State, district continue through second month of lockdown

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Cade Skuse

This map shows the amount of cases in each of the counties in Pennsylvania. The darker colored counties are where there are a larger number of cases, whereas the lighter colored counties have been less impacted.

Cade Skuse, Co Editor-in-Chief (Print)/ News Editor

On March 28, governor Tom Wolf placed Beaver County along with others on a stay-at-home order due to the high number of cases in these areas. This stay-at-home order was later extended to the entire state on April 1. On April 3, Wolf also made an announcement that face masks were highly recommended to be worn by those who were going out in public. These actions that have taken place in Pennsylvania have been taken by most other states throughout the country.

During the second week of the quarantine, high school principal William Deal started an online video series titled “What’s the Deal…” where he addressed concerns that students, parents and community members may have with events during the spring. In his series of videos, he addressed topics such as graduation, the musical, Keystone testing and spring sports.

In Freedom, the district has had to adjust in order to account for the ongoing pandemic. After the closure of the buildings in the district, the administration had to come up with a different approach on how they would handle learning. Starting on March 30, all students in the high school had to attend online classes with their teachers via Google Meet from 10-2 during the normal school week from Monday to Friday. Students in elementary school had picked up work the previous week to complete in case the district had been closed.

The original deadline for the end of the third nine weeks was on March 25. Because of the closure of the district for the week before and during the end of the nine weeks, the date was moved to April 3 for students to turn in any work that had been due originally during the week that school was first cancelled.

On April 2, Wolf announced that school would be closed indefinitely. This meant that until the order would be given, schools would be using online instruction methods in place of a normal teaching environment.

“We understand that these are trying times and recognize the impact of the coronavirus on our students and communities. First and foremost, my top priority as governor – and that of our education leaders – must be to ensure the health and safety of our students and school communities,” Wolf said.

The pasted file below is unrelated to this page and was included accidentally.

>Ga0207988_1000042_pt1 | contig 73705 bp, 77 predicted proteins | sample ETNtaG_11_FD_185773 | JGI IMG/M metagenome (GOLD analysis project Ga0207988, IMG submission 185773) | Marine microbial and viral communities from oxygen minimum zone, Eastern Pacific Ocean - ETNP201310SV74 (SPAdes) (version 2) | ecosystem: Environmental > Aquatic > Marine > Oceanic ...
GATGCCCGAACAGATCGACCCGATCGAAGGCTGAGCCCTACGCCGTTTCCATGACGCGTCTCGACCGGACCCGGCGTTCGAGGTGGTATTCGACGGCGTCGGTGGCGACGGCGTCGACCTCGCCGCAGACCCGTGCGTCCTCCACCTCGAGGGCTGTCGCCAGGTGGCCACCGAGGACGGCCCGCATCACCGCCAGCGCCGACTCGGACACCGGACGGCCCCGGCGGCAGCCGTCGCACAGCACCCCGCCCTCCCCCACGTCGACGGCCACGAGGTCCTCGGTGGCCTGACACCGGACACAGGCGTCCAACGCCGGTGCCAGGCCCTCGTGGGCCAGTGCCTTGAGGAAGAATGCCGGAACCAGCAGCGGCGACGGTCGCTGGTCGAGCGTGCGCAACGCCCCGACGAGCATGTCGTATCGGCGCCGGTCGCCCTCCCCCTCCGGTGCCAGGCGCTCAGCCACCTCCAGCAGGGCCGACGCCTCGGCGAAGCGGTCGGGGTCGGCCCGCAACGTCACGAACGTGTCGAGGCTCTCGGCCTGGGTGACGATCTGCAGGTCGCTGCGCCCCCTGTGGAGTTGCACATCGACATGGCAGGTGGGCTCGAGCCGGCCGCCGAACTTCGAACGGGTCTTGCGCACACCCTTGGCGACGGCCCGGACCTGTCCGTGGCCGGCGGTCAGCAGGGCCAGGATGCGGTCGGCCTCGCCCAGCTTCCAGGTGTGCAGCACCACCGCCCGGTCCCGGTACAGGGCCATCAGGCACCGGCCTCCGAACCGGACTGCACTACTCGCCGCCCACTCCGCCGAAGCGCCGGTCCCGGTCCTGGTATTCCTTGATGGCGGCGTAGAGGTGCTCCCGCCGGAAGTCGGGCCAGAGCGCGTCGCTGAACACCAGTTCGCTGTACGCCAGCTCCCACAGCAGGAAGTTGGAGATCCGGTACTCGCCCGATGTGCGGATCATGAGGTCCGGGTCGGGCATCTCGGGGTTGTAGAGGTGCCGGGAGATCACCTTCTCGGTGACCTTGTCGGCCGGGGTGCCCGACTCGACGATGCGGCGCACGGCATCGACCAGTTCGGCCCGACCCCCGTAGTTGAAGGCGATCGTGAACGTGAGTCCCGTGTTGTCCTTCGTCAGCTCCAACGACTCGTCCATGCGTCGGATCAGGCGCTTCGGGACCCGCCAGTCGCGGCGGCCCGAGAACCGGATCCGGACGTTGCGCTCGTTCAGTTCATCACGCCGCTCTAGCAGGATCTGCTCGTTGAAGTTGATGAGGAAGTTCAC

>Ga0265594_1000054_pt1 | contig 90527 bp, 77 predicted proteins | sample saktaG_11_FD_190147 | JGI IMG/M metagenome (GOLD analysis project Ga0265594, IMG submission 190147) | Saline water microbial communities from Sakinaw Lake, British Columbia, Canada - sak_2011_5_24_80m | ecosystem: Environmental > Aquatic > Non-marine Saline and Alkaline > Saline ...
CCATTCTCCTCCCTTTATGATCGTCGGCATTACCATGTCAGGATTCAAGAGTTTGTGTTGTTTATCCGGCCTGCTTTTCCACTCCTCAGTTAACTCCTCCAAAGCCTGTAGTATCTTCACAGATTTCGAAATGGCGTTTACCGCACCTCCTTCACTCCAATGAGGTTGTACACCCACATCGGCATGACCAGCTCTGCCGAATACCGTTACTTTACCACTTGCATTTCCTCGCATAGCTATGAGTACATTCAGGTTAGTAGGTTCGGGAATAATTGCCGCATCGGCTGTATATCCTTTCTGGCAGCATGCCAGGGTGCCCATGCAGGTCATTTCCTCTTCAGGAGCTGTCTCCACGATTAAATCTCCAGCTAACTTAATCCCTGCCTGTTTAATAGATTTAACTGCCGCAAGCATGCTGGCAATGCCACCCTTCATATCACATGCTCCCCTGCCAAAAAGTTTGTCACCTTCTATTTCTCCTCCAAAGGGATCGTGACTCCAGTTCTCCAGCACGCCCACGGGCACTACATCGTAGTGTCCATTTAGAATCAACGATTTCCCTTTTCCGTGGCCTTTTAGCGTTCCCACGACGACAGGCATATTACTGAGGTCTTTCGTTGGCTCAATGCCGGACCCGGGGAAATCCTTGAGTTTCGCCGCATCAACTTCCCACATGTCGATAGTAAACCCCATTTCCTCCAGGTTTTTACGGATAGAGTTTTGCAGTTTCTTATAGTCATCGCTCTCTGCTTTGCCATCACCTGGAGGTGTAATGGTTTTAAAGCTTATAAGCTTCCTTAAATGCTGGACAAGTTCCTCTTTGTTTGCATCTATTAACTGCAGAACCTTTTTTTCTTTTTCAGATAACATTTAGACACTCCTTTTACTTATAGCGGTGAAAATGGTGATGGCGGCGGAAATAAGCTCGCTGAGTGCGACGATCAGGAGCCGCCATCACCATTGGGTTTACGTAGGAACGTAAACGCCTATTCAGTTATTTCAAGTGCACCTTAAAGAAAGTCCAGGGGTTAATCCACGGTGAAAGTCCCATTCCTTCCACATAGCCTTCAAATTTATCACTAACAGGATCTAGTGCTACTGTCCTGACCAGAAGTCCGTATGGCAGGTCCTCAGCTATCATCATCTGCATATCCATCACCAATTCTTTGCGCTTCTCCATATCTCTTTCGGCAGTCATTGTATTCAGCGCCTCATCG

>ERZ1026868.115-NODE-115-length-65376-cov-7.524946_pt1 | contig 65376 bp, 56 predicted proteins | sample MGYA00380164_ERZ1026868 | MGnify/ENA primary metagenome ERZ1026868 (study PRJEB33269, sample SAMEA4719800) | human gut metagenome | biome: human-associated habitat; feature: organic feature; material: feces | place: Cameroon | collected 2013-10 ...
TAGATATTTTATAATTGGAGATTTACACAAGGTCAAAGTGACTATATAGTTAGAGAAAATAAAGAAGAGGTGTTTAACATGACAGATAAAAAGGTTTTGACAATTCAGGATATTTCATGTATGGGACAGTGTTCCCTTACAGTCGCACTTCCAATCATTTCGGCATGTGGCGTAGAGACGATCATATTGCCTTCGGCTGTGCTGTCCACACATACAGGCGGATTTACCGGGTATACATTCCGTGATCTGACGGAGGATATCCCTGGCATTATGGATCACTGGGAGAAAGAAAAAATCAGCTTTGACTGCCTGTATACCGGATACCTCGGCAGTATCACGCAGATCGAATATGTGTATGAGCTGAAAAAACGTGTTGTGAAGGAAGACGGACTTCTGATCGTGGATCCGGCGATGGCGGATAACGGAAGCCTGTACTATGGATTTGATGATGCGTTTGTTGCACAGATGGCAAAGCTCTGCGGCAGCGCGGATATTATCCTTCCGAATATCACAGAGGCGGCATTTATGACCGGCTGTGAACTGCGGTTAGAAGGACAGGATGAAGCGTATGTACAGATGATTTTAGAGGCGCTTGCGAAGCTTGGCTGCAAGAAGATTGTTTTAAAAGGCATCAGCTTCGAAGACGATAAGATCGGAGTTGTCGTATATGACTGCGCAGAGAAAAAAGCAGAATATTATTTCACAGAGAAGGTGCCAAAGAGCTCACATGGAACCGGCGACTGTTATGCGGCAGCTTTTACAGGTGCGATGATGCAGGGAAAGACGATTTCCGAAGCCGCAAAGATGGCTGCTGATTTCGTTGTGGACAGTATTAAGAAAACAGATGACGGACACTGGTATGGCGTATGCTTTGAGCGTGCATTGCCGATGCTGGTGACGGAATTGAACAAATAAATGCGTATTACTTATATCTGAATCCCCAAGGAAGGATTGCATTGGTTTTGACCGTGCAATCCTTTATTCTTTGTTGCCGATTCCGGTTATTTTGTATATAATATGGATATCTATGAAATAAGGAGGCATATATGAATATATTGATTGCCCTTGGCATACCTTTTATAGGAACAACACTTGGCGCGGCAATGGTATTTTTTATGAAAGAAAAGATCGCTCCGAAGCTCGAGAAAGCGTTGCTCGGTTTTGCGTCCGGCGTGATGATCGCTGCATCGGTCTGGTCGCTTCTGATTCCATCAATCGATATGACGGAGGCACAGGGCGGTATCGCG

During the week of April 6, pep club sponsor Heather Giammaria promoted virtual spirit week for students at home to follow and post pictures of on social media week. The themes during the week included School Pride Monday, Pet or Pajama Day, Workout Wednesday, Thankful Thursday and Fun Day Friday.

Also in the district, the cafeteria workers and staff continued their food distribution program to help families get meals for themselves. The staff continued to hand out lunches at Big Knob, Conway and the middle school for anyone that came by throughout the week to pick up meals.

On April 9, Wolf announced the closure of all schools for the rest of the academic school year. Despite the school closures, Wolf still heavily encourages schools to continue through different means, such as online learning.

“We must continue our efforts to mitigate the spread of the virus during this national crisis. This was not an easy decision but closing schools until the end of the academic year is in the best interest of our students, school employees and families,” Wolf said.

With the cancellation for the rest of the school year, faculty and administration are also deciding what to do with events that would have taken place during this time, such as Prom and graduation. Other events, such as the senior Cedar Point trip, have already been canceled.